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The Lloyd’s List Podcast: What’s keeping the new IMO secretary-general awake at night?

Listen to the latest edition of the Lloyd’s List Podcast — your free weekly briefing on the stories shaping shipping

The new IMO secretary-general Arsenio Dominguez joins the Lloyd’s List Podcast this week to discuss the challenges ahead, leadership and just how much influence the SG really has in setting the industry’s agenda



REGULATING a global industry that carries more than 12bn tonnes of cargo annually is about much more than just its emissions.

And yet, it is the decarbonisation challenge that dominated the past eight years for the International Maritime Organization’s secretary-general Kitack Lim, and it will dominate the next eight years for his successor Arsenio Dominguez.

So, as Kitack settles in into retirement back in Seoul, the new SG is bracing himself for what promises to be a challenging tenure at the helm of shipping’s regulator.

The IMO may have pulled off what many thought politically impossible in 2023: a credible — if unfinished — pathway to decarbonising shipping. But that just make’s Dominguez’s task clearer, not easier.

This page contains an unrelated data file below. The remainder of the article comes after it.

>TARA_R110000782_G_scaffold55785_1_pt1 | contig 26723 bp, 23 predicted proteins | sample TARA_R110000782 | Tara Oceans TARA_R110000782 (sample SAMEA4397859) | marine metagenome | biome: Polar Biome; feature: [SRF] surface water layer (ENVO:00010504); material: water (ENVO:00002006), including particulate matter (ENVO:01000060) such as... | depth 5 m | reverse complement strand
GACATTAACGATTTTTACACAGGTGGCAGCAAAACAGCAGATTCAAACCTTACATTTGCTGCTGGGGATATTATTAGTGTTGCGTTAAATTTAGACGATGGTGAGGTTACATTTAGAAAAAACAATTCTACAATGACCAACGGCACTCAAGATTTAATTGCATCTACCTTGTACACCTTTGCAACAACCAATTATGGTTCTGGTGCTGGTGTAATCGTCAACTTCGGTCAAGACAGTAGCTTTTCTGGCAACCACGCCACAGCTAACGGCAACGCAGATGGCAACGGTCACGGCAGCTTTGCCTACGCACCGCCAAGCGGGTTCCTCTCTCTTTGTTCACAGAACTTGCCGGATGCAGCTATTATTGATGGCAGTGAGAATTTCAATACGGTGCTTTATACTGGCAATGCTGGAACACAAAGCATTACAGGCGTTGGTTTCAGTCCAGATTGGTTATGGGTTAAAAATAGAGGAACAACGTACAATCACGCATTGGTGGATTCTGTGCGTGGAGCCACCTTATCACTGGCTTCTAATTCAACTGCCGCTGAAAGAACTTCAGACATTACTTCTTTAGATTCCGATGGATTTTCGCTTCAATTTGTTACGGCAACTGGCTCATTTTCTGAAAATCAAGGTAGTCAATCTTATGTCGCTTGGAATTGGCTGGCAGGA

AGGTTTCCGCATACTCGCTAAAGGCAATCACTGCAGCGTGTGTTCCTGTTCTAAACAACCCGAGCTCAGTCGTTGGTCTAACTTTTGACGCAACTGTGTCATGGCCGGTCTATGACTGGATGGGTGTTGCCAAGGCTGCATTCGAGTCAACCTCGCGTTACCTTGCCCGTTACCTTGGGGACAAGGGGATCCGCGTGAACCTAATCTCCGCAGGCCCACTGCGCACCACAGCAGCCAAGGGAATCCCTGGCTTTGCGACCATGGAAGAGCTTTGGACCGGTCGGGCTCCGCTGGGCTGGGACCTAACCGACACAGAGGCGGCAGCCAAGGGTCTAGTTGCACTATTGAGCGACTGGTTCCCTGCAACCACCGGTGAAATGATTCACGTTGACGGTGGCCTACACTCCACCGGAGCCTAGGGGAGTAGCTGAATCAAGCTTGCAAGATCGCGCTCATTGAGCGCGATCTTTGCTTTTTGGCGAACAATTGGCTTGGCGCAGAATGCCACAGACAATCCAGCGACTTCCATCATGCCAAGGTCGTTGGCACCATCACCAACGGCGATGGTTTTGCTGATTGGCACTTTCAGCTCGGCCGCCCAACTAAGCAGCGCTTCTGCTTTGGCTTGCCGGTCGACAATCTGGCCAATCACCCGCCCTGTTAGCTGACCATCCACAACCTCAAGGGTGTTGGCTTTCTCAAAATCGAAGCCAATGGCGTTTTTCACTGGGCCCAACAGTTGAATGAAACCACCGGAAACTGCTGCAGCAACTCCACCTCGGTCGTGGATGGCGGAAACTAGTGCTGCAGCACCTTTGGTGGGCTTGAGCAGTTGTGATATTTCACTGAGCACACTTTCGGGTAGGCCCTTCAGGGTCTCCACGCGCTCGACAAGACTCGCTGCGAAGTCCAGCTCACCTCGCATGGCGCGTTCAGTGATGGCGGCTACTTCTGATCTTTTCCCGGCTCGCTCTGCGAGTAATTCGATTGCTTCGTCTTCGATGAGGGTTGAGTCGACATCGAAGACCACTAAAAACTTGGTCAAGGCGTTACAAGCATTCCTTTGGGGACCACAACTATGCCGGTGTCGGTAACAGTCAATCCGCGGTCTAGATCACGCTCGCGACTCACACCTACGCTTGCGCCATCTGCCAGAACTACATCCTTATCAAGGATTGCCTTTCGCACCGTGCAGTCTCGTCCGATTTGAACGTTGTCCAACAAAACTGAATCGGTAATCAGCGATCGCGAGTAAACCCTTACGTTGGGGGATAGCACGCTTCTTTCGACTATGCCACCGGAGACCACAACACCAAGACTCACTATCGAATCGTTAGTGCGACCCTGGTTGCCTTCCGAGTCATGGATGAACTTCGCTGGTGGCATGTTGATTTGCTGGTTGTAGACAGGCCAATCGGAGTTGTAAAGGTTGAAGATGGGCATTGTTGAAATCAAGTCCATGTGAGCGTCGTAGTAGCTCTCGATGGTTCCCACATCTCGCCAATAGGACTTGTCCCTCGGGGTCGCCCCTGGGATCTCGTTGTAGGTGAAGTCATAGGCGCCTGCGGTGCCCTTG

While the power to broker a deal now largely resides among a handful of the IMO’s 175 member states, it is the secretary-general who has to encourage, cajole, argue and — if necessary — force agreements through any which way he can.

The difference between a good and an ineffective secretary-general is ultimately going to be measured by their ability to secure agreements and Dominguez has a fearsome set of objectives already set out in his job description.

The 2050 aspirational climate goals set out this summer were just sufficient enough to continue the debate, but the difficult details yet to be decided still have the potential to derail the IMO as an institution.

Kitack’s approach to get the IMO this far saw him lead a measured march towards consensus via an amiable belief that stakeholder engagement held the key to unlocking most barriers.

Dominguez arguably has the harder task ahead of him, given the politics of climate financing and seemingly intractable geopolitical positions being agreed well outside the sphere of the IMO’s influence.

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